MPs demand urgent action to end sexual harassment in schools
Groping, name calling and bullying is part of everyday life for schoolgirls, but is dismissed by teachers as "just banter", a Commons committee found.
Its report warned that some pupils, including those in primary school, were being exposed to hardcore pornography, and that the images they saw were affecting their views of sex and relationships.
MPs pointed to research that found that nearly a third of 16-to-18-year-old girls had experienced unwanted sexual touching at school. The research also found that most girls and young women had faced some form of sexual harassment at school or college.
Pupils reported hearing girls being called “slut” or “slag” on a regular basis, according to research highlighted by the Women and Equalities Committee.
It heard the "slapping of bums and flicking [lifting up] of skirts" was common. One teacher spoke of "many young girls, sobbing and humiliated in my office, because partially naked images have gone viral".
No coherent plan
Too many schools were failing to deal with the problem, while the government and watchdog Ofsted had no coherent plan for how the causes and consequences should be tackled, it found.
Conservative MP Maria Miller, who chairs the committee, said: "It is difficult to explain why any school would allow girls to be subjected to sexual harassment and violent behaviour that has been outlawed in the adult workplace.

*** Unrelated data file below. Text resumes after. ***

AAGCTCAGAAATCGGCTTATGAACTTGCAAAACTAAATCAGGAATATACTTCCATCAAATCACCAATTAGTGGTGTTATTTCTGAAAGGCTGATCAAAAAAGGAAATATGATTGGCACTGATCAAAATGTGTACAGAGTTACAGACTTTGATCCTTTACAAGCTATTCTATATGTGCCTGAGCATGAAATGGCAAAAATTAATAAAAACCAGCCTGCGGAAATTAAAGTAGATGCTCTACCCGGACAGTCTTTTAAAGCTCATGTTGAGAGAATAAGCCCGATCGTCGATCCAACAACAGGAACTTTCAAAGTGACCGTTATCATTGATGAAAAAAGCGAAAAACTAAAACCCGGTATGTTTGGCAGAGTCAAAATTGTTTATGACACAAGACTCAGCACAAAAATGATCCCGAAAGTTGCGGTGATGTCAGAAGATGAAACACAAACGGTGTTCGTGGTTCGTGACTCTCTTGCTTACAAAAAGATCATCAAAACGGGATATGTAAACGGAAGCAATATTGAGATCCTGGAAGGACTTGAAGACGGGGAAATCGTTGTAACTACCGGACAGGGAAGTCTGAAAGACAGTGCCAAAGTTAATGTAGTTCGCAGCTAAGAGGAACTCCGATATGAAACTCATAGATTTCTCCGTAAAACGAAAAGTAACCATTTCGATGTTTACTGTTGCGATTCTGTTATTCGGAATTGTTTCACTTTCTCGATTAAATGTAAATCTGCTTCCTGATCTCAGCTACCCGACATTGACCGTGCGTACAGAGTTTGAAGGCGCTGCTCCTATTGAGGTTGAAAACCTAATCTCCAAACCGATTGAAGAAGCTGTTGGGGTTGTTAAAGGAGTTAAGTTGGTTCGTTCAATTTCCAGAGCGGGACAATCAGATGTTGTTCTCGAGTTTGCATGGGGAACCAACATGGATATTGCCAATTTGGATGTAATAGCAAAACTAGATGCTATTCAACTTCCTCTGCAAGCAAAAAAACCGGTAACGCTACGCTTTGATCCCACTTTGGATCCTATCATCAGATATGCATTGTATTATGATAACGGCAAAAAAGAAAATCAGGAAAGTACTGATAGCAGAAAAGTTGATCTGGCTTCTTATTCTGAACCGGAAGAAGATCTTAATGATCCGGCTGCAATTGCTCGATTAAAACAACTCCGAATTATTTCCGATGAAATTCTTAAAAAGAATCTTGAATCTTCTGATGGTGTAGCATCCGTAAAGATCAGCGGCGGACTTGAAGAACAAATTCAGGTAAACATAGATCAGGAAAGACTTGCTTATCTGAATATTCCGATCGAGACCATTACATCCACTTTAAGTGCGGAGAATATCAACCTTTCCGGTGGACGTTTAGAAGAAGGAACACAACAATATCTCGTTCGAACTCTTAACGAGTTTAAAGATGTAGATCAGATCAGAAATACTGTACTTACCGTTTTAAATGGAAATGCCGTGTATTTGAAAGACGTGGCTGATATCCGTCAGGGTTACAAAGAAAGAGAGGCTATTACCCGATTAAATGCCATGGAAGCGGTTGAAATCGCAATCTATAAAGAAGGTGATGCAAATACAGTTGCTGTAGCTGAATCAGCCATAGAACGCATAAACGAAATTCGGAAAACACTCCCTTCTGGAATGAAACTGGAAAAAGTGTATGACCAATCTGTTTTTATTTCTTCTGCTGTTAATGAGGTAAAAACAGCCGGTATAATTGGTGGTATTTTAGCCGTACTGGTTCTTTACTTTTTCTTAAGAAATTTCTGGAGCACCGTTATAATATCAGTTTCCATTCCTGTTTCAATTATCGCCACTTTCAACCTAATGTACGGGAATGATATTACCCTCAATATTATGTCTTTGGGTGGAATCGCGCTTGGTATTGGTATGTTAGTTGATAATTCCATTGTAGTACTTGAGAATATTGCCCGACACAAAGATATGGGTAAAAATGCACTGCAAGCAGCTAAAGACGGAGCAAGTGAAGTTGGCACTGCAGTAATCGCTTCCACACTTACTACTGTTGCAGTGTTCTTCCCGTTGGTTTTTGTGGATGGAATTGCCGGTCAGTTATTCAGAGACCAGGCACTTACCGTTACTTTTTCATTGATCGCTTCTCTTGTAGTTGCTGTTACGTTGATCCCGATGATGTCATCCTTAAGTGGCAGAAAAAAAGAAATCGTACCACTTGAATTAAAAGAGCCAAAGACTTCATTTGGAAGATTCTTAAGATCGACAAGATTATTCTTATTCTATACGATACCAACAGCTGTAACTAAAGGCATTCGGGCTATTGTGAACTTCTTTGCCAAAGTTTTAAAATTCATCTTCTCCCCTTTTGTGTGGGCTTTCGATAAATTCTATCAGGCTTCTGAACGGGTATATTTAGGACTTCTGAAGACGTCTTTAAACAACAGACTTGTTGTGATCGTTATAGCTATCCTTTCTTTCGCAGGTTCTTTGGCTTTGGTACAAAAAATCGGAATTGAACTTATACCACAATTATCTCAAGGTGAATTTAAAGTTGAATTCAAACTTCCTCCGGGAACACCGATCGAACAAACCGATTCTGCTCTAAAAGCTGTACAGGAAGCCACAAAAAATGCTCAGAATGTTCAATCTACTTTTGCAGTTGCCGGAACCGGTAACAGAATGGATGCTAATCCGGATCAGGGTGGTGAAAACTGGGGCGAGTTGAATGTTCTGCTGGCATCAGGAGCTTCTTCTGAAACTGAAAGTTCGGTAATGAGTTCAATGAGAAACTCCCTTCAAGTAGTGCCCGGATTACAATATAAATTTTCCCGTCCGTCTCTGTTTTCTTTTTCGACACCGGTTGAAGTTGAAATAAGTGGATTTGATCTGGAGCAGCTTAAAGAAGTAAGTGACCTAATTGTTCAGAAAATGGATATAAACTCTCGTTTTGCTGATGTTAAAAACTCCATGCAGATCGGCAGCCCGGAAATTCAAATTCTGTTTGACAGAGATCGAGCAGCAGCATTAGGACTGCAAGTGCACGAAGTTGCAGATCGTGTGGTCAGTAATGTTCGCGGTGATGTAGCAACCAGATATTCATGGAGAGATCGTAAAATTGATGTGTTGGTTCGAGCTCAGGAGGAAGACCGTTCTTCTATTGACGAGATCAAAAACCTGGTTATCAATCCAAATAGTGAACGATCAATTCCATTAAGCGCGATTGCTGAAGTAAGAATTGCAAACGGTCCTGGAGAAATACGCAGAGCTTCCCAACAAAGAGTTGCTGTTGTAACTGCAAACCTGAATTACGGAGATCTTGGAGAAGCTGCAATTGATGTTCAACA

"Too many schools are failing to recognise this as a problem and therefore failing to act.
"The Government must take a lead and make it clear that sexual harassment in schools is completely unacceptable, and support schools, teachers, parents and young people to tackle this widespread problem."
Meanwhile, members of Girlguiding UK have launched a petition calling on education ministers in England, Scotland and Wales to end sexual harassment in schools. The petition calls for schools to take a zero-tolerance approach to the problem.
It also highlights the role played by compulsory sex and education lessons in preventing sexual harassment in schools.
'From groping to cat-calling'
Girlguiding's advocate panel, a group of 14- to 25-year-olds who represent the movement's members, said: "As young women, many of us are still in school, and experience or witness sexual harassment, from groping to cat-calling, on a daily basis.
"It's humiliating and frightening and affects what we wear, where we go, our body image and our confidence to speak out in class. Yet it's often dismissed as banter or a compliment, and we are told we are overreacting or being oversensitive.
"It needs to stop. Schools should be safe and empowering places and we should feel able to learn without fear."
MPs called for all schools to collect data on reports of sexual harassment and for police to keep specific records of incidents.
Kevin Courtney, general secretary of the NUT teachers’ union, said: "Government education policies hinder schools' ability to tackle sexual harassment and sexual bullying effectively by leaving no time for pastoral care or personal, social, health and economic education within the curriculum or school day.
"Support and guidance from the Department for Education about how to best mitigate the effects of sexual harassment and sexual violence is urgently required."